Minkowski’s theorem says that if $S$ is a convex set in $\newcommand{\R}{\mathbb{R}}\R^n$ which is symmetric about the origin and has volume $V(S)>2^n$ (or if $S$ is compact and $V(S)\geq2^n$) then $S$ contains some nonzero point of $\newcommand{\x}{\mathbf{x}}\newcommand{\Z}{\mathbb{Z}}\Z^n$.

Minkowski’s theorem can be seen as a simple consequence of Blichfeldt’s theorem. In particular, consider applying its statement to the set $S/2:=\{\,s/2:s\in S\,\}$. Since \[V(S/2)=V(S)/2^n>1\] (or if $S$ is compact, $V(S/2)\geq1$) the theorem says that there exist distinct $\x_1$, $\x_2\in S/2$ with $\x_1-\x_2\in\Z^n$. Say that these have the form $\newcommand{\s}{\mathbf{s}}\x_1=\s_1/2$ and $\x_2=\s_2/2$ where $\s_1$, $\s_2\in S$.

Since $S$ is symmetric about the origin, it follows that $-\s_2\in S$. Additionally, since $S$ is convex, it follows that the midpoint of $\s_1$ and $-\s_2$ is also in $S$. But this midpoint $(\s_1-\s_2)/2=\x_1-\x_2$ is also in $\Z^n$. Since $\x_1\neq\x_2$ this point is nonzero, as required.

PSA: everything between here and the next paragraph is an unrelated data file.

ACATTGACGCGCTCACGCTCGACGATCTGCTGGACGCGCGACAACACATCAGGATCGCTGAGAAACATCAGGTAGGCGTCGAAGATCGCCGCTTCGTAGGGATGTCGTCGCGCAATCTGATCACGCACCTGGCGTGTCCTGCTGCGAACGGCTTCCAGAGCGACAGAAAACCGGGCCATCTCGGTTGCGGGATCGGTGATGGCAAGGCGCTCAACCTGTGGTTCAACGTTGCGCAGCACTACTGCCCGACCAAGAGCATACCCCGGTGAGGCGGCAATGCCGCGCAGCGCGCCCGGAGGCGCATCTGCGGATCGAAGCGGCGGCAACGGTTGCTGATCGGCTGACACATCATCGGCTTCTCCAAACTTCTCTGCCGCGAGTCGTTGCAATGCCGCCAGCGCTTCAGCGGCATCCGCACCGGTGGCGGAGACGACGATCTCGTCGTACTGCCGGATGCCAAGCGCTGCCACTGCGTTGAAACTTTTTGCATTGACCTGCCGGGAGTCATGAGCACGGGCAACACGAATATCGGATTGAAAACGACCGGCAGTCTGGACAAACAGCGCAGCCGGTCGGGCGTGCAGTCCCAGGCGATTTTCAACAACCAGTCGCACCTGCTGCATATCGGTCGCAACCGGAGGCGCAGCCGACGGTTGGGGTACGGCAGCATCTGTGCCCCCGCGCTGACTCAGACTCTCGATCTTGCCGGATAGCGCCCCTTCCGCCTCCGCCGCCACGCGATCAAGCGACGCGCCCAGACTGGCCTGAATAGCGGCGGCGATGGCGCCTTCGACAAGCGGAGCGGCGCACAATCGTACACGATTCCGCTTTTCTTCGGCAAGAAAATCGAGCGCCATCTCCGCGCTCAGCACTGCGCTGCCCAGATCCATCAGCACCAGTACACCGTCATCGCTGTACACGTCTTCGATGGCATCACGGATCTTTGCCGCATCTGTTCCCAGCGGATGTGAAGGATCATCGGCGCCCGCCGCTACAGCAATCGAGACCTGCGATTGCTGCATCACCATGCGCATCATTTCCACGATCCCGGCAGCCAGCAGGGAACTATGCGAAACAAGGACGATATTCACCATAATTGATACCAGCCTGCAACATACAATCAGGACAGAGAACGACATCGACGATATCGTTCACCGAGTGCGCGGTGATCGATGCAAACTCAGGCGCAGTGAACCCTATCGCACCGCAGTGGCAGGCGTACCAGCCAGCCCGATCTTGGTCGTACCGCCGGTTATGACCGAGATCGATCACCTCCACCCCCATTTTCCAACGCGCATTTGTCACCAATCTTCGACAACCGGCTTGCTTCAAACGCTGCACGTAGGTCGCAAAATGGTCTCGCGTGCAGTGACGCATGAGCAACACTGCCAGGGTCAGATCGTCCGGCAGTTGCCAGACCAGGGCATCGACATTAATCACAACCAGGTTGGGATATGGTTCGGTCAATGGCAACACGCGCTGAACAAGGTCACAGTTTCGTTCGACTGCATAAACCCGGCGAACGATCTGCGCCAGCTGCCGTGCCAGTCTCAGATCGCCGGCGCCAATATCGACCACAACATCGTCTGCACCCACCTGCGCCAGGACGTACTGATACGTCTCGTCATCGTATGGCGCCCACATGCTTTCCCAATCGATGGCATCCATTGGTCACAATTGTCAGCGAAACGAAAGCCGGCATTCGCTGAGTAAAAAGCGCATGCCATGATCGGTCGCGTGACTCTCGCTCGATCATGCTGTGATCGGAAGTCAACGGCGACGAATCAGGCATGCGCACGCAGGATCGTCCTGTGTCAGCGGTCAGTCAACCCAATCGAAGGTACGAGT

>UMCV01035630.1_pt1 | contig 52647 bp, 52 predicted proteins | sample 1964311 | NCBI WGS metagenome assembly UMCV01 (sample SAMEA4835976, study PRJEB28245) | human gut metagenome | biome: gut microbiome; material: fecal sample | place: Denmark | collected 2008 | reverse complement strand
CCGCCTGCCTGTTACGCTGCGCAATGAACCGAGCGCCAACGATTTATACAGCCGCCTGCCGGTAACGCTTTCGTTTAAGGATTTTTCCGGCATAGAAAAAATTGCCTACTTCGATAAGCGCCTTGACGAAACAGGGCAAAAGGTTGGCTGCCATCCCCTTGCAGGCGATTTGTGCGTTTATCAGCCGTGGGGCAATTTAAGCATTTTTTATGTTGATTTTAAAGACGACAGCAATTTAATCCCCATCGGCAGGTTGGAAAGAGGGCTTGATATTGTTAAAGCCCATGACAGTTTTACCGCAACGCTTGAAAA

Using the form of Blichfeldt’s theorem applied to general lattices $L$ of dimension $n$, one finds that if $S$ is a convex and symmetric set in $\R^n$ with volume $V(S)>2^n\det(L)$ (or if $S$ is compact and $V(S)\geq2^n\det(L)$) then $S$ contains a nonzero point of $L$.